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?OLITICS in the Border Counties is as exciting as anywhere else in the Kingdom. I remember well my first introduction to the subject of the present sketch. As Mr. Marjoribanks he was fighting the Liberal cause in Berwickshire. In common with their seniors, young Earlston had caught the political contagion. We—most of us apprenticeswere bent on having some share in the growing excitement. We had hied us forth to the public, hall of the village where the candidate was to address that portion of his electorate. At first there was no admittance for the embryonic Whigs and Tories. A sturdy constable defied all progress. But luck unexpected came to the patient band and in we scrambled through the half-opened door-way. Scowling countenances pierced us from all parts of the building. We had intruded, I fear, with a boyish noise. We had burst in on thespeaker'seloquence. To our credit, however, let it be recorded, we sat quiet for the remainder of the meeting, and tried our best to look as if we too understood and enjoyed the inevitable " heckling." That is sixteen years ago. Mr. Marjoribanks has had since then a brilliant Parliamentary career. For fourteen years he held well his post in the Commons. He sits no more in that House where his toughest battles have been fought. He has changed his name but not his principles. The

strong and honest manfulness, with the cheery and breezy good nature so characteristic of him as Mr. Edward Marjoribanks are ever the same.

Perhaps no modern politician has had so many ties or inducements which might have bound him to the Conservative party, but Lord Tweedmouth in the earnest desire to do what he believes to be his duty, has chosen to abide by his first love. The Border Magazine does not intend to discuss politics. It means to give a wide berth to all partyisms. It is to treat of statesmen and of public men as it finds them in their relation to the Border country and their devotion to its welfare. So Lord Tweedmouth appears in these pages as a good Merse man whose heart is knit to Berwickshire and the Borderland by more than ordinary associations. The Right Honourable Edward Marjoribanks, second Baron Tweedmouth, was born on the 8th July, 1849. His father, Sir Dudley Coutts Marjoribanks, Bart., sat for the Borough of Berwick from 1853 to 1868, and again from 1874 until his elevation to the Peerage in 1881. He was educated at Harrow and Christ Church, Oxford, and called to the Bar in 1873. 'I ne same year he had the good fortune to secure for his wife Lady Fanny Octavio Louisa SpencerChurchill, third daughter of the sixth Duke of Marlborough, and sister of the late Lord Randolph Churchill, a lady who has proved herself a most worthy helpmeet to her honourable partner in all his onerous public duties, and whose devotion is none the less real to whatever things are lovely and of good report in their private and domestic life. Lady Tweedmouth is a model politician's wife. An indefatigable worker, she has rendered signal service to her husband and his friends during many busy and somewhat trying occasions of parliamentary experience. Possessed of many excellent qualities, and of a singularly amiable disposition, Lady Tweedmouth can hardly fail to win the esteem and the admiration of those who meet her whether in public or in private. In 1874, Mr. Marjoribanks unsuccessfully contested West Ham, but in 1880 was returned for Berwickshire, which he continued to represent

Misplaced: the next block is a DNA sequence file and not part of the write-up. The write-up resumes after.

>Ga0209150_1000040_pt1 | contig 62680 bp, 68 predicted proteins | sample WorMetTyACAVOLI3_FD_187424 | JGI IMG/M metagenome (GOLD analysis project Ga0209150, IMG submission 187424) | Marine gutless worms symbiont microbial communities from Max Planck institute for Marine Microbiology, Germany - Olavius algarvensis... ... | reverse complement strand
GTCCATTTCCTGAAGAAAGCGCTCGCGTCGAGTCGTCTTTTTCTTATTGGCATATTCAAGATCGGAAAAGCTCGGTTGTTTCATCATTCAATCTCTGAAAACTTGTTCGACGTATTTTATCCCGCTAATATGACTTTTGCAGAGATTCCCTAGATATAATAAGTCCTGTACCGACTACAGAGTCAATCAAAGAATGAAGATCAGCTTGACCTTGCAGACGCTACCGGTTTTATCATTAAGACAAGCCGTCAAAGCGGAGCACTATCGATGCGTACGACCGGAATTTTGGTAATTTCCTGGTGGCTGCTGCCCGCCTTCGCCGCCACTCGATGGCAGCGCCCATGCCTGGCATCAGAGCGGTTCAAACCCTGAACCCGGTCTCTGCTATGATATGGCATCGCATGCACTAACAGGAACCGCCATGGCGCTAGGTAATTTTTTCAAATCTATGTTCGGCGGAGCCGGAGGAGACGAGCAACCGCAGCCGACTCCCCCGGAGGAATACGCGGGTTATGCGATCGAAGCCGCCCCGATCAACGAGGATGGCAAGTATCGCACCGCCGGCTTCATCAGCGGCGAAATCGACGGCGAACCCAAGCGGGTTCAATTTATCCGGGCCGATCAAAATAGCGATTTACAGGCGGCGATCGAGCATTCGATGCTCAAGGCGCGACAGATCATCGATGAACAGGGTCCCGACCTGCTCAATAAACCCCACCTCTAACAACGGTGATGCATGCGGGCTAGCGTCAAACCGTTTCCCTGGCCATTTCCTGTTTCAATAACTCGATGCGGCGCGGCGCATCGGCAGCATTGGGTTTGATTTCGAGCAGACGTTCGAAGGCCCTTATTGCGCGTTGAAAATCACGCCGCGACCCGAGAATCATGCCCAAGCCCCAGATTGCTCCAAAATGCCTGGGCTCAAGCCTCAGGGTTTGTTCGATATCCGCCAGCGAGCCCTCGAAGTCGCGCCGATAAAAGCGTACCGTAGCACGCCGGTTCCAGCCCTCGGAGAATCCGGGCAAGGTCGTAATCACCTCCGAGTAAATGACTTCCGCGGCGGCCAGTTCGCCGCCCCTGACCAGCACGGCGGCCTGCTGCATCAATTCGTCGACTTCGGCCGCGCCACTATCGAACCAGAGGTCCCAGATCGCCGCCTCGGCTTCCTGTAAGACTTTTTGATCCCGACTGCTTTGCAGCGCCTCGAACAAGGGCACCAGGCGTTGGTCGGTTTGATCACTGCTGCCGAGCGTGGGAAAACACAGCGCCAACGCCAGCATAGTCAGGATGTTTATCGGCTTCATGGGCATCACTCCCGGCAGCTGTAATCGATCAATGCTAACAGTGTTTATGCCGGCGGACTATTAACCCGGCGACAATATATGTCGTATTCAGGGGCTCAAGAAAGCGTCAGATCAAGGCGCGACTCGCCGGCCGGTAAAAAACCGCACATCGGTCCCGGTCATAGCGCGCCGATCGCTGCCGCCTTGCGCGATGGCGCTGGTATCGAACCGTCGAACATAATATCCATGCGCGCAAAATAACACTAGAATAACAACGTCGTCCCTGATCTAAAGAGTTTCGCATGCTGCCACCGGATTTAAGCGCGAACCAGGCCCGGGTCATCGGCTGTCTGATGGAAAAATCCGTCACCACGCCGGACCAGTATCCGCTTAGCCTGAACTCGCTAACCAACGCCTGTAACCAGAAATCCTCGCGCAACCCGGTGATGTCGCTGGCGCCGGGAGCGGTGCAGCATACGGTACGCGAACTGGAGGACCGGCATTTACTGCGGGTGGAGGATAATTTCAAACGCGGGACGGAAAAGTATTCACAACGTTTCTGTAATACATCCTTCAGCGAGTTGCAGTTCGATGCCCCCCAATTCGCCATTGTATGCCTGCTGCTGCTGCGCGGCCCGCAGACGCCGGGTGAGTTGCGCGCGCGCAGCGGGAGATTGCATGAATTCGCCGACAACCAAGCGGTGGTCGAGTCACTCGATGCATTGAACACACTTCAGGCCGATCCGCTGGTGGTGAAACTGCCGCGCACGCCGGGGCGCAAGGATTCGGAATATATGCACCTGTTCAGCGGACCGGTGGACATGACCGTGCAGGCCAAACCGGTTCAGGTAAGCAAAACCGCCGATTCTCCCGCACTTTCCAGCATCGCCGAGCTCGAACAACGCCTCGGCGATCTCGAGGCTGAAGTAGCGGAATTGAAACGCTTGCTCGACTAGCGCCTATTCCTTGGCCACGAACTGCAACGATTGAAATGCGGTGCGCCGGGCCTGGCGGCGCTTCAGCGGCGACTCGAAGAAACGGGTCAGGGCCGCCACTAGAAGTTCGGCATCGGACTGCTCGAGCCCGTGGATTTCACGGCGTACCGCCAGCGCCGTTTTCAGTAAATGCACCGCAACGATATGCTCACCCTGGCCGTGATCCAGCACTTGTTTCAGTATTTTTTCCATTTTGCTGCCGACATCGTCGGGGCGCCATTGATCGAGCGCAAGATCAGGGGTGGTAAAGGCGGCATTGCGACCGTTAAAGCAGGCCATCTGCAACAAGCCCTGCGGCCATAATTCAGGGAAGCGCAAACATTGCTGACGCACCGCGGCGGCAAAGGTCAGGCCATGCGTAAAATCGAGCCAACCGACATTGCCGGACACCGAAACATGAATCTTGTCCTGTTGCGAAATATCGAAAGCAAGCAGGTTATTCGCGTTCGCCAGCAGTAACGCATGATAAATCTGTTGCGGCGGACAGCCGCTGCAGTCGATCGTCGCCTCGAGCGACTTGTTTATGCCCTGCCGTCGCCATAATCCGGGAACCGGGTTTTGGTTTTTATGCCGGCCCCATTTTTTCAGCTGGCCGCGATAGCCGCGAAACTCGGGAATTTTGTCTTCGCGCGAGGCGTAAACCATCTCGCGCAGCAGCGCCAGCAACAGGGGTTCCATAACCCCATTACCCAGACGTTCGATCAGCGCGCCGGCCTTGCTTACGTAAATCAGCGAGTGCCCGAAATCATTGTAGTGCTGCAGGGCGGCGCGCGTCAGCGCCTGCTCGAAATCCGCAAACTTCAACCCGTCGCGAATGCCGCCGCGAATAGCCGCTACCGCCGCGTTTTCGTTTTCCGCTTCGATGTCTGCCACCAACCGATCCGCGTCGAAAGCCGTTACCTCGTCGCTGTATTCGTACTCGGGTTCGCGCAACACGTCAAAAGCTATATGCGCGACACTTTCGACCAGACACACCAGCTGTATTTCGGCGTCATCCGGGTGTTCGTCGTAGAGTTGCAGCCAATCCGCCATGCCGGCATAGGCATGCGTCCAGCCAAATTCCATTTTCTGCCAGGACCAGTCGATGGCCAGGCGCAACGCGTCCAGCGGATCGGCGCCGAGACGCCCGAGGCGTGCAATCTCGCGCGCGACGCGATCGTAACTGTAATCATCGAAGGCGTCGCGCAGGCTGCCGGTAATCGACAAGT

the Conservatives. Then again the county—. true to its old traditions—returned another Marjoribanks, who, whatever may be the divergence of opinion as to his political creed, has found a warm personal friendship from men of all classes, during his brief parliamentary con nection with them.

Under the Government of Mr. Gladstone Mr. Marjoribanks held several prominent offices. In 1886 he was appointed Comptroller of Her Majesty's Household. On Mr. Arnold Morley resigning the position of Chief Liberal Whip in August, 1894, Mr. Marjoribanks succeeded to the vacant post—certainly at that particular time an arduous, and exacting enough one. Sir William Harcourt remarked that he was the best

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until succeeding to the Peerage at his father's death in 1894. It was natural that Mr. Marjoribanks should look to Berwickshire as a fair field on which to win his political spurs. The name of Marjoribanks was one to conjure with in the county. No memory is cherished with deeper respect by Berwickshire people than that of David Robertson of Ladykirk, Lord Marjoribanks. In 1859 he retrieved the broken hope of the Liberal cause which had been suddenly shattered twenty-six years previously through the untimely death of his brother. Charles. He represented the county till 1873. For the next seven years Major BaillieHamilton of Langton, held the constituency for

Whip the Liberal party ever had. To him are largely due its strength and solidarity. He was admitted by all sections of the House to be "a born Whip," and a "prince of organizers." "Whipping," writes a Member of Parliament who knows Lord Tweedmouth well, "is not always an agreeable office, for when tired legislators wish to withdraw from their labours the Whip has to enter his gentle remonstrance, and by appeals to the interests of the party and other methods to induce him to continue his wearied labours. When Mr. Marjoribanks was only second Whip he did this with a tact and "bonhomie" which one would hardly think possible if he is met only in a sterner mood.

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